Any parent can relate to a child finger painting on a wall. For a family in Colleyville, those paintings are presented, hanging in the hallway like Picasso's.
"Not a lot of parents take it off the wall and frame it," said Jennifer Lastinger.
The works of art were done by their daughter, Emily, who died 14 years ago. At three years old, Emily had died from the influenza virus.
"At that point, none of us had ever had the flu," said father, Joe Lastinger.
Emily would be 17 years old and likely be driving to school. In the Lastinger home "would be" and "what ifs" are said and thought often.
The Lastinger's now work closely with a group called Families Fighting Flu. Their message is simple: educate and vaccinate.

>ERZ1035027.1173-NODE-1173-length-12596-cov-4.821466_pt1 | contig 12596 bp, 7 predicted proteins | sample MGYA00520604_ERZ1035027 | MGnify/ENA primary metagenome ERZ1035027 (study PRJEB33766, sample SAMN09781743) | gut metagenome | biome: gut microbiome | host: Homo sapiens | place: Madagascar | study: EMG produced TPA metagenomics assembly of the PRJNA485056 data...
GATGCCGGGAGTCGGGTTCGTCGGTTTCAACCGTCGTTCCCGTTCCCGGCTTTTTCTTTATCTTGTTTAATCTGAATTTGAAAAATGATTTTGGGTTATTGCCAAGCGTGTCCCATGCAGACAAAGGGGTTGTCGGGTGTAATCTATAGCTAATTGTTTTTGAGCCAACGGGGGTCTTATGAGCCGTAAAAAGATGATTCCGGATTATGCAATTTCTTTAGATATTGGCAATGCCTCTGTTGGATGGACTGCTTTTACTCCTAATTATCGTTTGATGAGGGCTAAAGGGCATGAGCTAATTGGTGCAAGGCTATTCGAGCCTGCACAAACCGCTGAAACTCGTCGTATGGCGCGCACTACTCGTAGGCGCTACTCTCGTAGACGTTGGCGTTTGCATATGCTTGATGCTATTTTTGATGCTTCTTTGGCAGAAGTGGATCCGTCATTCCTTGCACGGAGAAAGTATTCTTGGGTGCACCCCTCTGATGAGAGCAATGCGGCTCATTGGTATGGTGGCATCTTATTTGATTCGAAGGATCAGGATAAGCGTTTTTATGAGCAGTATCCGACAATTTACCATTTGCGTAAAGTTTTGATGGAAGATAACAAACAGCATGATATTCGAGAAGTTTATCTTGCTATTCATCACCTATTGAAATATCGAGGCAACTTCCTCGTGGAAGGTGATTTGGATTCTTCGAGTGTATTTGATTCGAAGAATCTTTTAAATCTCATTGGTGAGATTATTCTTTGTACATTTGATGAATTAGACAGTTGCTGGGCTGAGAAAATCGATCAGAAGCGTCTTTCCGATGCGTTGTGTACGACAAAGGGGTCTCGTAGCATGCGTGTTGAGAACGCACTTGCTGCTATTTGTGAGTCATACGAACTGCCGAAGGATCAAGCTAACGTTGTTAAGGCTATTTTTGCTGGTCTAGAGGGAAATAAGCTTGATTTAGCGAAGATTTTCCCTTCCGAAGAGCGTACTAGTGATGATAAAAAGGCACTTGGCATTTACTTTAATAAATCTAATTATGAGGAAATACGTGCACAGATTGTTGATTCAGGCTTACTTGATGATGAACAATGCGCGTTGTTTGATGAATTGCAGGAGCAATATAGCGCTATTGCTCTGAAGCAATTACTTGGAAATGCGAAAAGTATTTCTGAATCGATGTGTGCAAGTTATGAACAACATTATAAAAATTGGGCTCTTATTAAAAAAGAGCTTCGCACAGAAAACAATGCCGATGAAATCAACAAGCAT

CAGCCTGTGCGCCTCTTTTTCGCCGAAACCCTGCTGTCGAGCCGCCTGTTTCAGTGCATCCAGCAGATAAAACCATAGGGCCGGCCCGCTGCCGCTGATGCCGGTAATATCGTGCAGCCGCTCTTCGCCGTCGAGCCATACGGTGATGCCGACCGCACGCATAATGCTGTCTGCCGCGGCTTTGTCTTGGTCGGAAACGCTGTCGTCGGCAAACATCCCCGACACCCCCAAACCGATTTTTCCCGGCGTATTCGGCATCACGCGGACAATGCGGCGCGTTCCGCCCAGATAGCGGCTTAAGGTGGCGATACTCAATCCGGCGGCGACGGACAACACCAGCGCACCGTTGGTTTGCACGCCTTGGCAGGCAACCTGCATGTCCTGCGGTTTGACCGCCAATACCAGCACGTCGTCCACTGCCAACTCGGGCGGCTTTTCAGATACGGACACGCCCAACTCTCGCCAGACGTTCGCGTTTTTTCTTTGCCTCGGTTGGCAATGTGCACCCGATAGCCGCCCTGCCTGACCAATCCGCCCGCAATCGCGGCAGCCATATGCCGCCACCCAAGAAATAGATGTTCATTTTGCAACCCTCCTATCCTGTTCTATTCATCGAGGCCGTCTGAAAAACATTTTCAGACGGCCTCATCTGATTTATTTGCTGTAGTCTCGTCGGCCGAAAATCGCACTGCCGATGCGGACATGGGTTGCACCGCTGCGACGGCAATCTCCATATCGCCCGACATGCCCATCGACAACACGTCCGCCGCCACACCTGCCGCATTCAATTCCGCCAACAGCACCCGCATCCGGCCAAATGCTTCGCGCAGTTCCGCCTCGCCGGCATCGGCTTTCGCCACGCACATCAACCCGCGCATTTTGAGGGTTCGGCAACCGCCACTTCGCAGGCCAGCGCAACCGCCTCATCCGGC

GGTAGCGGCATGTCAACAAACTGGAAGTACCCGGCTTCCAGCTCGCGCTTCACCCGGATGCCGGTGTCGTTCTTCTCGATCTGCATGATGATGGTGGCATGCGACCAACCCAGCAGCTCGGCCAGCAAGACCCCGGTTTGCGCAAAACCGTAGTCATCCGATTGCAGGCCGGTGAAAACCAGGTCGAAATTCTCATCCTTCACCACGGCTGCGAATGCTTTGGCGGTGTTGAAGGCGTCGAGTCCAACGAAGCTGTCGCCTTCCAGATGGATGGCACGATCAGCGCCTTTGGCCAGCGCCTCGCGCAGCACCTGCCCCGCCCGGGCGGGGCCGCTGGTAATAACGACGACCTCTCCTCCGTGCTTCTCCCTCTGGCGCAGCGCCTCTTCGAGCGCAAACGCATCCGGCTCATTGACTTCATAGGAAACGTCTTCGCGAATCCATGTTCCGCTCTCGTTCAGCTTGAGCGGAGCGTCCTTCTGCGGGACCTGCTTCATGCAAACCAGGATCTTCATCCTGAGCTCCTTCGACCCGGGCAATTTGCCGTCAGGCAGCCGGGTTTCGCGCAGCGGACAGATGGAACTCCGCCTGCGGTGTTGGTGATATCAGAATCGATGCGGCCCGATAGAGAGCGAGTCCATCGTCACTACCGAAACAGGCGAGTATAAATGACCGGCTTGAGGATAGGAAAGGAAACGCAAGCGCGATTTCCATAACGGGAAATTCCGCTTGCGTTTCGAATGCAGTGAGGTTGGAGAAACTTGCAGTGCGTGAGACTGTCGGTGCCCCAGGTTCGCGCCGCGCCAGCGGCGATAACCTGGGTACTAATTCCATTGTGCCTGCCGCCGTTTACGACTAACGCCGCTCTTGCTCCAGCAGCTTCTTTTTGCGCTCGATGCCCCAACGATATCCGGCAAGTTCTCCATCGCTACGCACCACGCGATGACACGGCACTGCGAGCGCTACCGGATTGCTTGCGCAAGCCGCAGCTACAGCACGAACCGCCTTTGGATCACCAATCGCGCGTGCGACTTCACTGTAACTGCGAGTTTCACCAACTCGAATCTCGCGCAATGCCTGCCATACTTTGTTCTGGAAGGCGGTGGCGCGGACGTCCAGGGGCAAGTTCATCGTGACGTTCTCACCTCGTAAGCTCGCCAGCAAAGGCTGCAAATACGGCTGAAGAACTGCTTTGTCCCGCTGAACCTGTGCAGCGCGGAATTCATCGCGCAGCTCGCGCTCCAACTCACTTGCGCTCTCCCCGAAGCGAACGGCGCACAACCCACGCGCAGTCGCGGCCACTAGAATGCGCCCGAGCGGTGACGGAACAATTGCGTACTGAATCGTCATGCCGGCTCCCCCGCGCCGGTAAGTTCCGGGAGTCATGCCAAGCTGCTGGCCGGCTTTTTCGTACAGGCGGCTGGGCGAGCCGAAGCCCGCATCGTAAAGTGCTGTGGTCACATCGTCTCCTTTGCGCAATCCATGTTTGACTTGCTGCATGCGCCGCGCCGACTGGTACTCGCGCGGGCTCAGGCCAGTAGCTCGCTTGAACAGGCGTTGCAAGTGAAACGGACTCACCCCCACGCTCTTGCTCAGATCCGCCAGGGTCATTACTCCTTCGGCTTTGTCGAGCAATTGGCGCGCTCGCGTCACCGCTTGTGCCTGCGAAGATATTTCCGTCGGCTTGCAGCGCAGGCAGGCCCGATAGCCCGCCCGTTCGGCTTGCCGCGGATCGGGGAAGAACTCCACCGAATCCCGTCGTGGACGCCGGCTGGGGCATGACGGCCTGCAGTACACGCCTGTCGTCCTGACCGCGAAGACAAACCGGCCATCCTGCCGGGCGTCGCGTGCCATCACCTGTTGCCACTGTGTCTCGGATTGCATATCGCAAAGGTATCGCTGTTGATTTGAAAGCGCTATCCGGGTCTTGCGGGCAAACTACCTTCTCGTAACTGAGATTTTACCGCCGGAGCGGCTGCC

"To a parent that thought, 'It's just the flu,' just the flu killed my child. It was just the flu," said Jennifer.
The Lastinger's said back in 2004 there were no recommendations for vaccination at Emily's age. That has changed since. The Lastinger's still admit there is a guilt and pain that comes from their daughter's death.
"You cannot wait and say, 'I'll wait to see if this vaccine is a perfect match this year,'" said Joe.
The Centers for Disease Control and Prevention said everyone six months and older is recommended for year's flu shots with some rare exceptions.
"When a child dies, you bury them in your heart. I think that's true," said Joe.
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